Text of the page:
While the most vociferous critics of Saul Alinsky and his work tend to focus on the tactics he recommends in Chapter 7 of Rules for Radicals (a list which is frequently confused for the rules themselves), the keystone flaw in Alinsky’s political theory can actually be found a hundred pages earlier in a chapter entitled “Of Means and Ends.”
In this chapter (#2 if you’re interested), Alinski presents an argument as to why our assumptions of means never justifying ends is not just unwarranted, but serves as part of the power structure the “Haves” use to keep the Have-Nots” in line.
His argument begins by pointing out that those in power invariably gain their position through some type of political competition or conflict. And, by definition, anyone who wins such a conflict must have used the means necessary to obtain victory.
He then goes on to point out that those who achieve their ends invariably try to outlaw or declare immoral the very techniques and tactics (i.e., the means) they just used to win power, making “ends-never-justifying-means” morality both politically self-serving and hypocritical.
History is replete with examples of just such hypocrisy (or “inconsistency” if you’re feeling more generous). When it came time for the Massachusetts militia to put down a farmer’s revolt (Shay’s Rebellion) against the just-formed US government, there was radical revolutionary Samuel Adams explaining why the very tactics he demanded be used against British tyranny were illegitimate when directed towards the government he helped bring into being. And who were we to complain about Vietcong guerrilla tactics, given how much unconventional warfare forms the basis of America’s own foundation story?
But while this argument is convincing, even compelling (since it taps into most people’s intense dislike for inconsistency in word vs. deed), it misses a subtle but vital distinction between a political movement that acts against its own principles to achieve victory (and then covers up that fact by either outlawing or declaring immoral what they just did) and a political movement that chooses from the outset to use whatever means are necessary to accomplish their ultimate goal.
In theory this latter group is less vulnerable to charges of hypocrisy since they never claimed any intention of acting by a code, only that they would do what was necessary to get to an end point so valuable that it would easily justify the cost of getting there. But if hypocrisy is the compliment vice plays to virtue, a group unwilling to subject their means to any moral test beyond effectiveness stands a much better chance of using other people as “mere means” to achieve their ends. And while the philosophical point I’m trying to make might seem subtle, in the real world this distinction determines whether your post-revolutionary society will be led by George Washington or Josef Stalin.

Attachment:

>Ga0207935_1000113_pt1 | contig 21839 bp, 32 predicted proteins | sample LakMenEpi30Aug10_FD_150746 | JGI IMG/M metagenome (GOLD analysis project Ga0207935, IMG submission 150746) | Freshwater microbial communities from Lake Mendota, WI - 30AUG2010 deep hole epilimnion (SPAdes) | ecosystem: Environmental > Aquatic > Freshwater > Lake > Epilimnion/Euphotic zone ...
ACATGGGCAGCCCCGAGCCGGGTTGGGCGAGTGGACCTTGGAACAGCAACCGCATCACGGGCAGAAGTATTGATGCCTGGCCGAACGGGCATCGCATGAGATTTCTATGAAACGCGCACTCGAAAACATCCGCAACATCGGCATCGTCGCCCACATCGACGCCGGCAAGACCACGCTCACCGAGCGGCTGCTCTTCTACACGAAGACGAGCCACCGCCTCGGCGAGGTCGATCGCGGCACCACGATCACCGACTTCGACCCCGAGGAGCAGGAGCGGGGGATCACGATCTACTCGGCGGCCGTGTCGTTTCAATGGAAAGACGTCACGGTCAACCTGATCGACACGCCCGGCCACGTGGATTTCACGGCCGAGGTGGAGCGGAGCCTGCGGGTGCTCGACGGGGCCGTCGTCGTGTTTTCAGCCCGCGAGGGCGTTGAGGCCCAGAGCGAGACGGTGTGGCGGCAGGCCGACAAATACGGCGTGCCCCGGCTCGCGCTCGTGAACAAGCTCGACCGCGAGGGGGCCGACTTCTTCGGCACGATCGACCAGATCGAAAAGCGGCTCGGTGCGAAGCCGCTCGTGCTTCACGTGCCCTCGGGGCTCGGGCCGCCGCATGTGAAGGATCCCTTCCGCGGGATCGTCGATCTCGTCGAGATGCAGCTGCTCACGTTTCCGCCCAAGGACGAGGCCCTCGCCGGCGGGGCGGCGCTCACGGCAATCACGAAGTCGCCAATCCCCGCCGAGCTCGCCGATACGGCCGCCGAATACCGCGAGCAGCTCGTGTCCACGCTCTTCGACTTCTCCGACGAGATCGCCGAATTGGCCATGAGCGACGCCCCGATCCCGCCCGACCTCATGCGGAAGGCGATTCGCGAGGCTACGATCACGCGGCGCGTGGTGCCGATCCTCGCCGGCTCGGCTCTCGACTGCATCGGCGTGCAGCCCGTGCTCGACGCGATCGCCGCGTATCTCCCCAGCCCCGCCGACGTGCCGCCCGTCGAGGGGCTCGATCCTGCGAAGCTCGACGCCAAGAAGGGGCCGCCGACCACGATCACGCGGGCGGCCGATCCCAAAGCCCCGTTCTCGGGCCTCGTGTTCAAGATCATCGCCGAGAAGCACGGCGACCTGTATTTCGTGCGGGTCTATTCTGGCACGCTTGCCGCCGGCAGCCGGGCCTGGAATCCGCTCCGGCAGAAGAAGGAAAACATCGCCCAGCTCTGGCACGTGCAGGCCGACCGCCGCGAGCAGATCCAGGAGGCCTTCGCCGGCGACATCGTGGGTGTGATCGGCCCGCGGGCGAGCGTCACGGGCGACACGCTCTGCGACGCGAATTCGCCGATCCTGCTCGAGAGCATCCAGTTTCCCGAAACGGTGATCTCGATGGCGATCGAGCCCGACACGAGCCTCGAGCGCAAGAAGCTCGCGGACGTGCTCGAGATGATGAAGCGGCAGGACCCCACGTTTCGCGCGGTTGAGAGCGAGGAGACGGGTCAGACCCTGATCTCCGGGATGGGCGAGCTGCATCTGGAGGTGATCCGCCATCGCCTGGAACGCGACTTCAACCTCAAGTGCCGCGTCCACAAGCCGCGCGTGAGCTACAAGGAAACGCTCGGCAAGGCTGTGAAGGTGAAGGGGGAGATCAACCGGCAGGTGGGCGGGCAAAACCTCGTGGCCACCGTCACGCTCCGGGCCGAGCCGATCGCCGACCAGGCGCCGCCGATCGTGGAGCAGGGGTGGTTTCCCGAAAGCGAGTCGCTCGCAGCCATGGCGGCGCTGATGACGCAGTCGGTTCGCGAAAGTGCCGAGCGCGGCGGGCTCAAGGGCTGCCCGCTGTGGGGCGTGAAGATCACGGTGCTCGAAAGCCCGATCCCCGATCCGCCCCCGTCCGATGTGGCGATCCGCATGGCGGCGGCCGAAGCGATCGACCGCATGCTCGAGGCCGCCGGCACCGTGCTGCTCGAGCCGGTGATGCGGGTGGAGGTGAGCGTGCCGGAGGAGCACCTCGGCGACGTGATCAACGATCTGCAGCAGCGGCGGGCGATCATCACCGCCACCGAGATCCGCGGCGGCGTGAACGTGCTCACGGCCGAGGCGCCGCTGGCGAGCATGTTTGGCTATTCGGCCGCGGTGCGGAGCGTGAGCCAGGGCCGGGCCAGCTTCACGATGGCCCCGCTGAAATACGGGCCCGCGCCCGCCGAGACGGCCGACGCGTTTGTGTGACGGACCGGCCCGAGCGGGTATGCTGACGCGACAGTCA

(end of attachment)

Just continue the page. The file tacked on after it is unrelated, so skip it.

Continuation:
The notion that using people as “mere means” cannot be justified under any circumstances is part of an ethical canon articulated by the Enlightenment thinker Immanuel Kant (although the principle can be traced back to much earlier work, such as Christ’s Golden Rule). Which means that Alinsky’s pragmatic rejection of this principle represents rejection of a cornerstone of Western ethical thought.
And to see whether such rejection is justified, I’d like to get back to that example I used yesterday regarding Alinsky’s storming of a medical office to demand a clinic be built in the community he was organizing, a goal that could have been achieved just as easily through a polite request.
But in this case, Alinsky had a different end in mind: giving the community he was organizing an opportunity to feel successful so as to help move them along the path of confident self-empowerment. And if the medical organization (or, more specifically, the hapless woman who happened to take the meeting with Alinsky and his group) had to serve as a mere means to achieve that end, by Alinsky’s means-vs-ends analysis, this was just fine. No doubt there was also a lower-case-p pragmatic step involved which calculated that, since this tactic would not prevent the clinic from coming to town, then no practical harm was done (even if the choice of tactics did reduce someone else to “mere means.”)
But stop and think about that organization for a moment which I presume existed to provide medical services to the poor – a mission just as worthy and noble as any of the ones Alinsky subscribed to. Couldn’t they just as easily justify “playing” the community that had just stormed their office to achieve a different end, one that might not have anything to do with the group Alinsky was trying to empower?
Going further, what’s to stop anyone – including contemporary right-wing critics of Rules for Radicals – from using all of the methods and tactics found therein in ways that use other people to achieve a set of ends to which most followers of Alinsky would find appalling?
I suppose people who see themselves as part of the Community Organizing tradition could set themselves up as arbiters over who can or cannot be considered appropriate ethical users of these tactics. But that would place them in the same tradition as those they criticize as hypocrites for having one set of rules for themselves and another for those with whom they disagree.
And if you’re getting tired of so many hypotheticals, let’s talk about a movement that that has assigned itself the right to use any means necessary – including actions that stand 100% chance of subverting, damaging and thus disempowering the very communities Alinsky dedicated his life to support – in order to achieve their own destructive and militant ends. If you’re reading this blog, you can guess who I’m talking about. And it is to this subject that I will turn to next.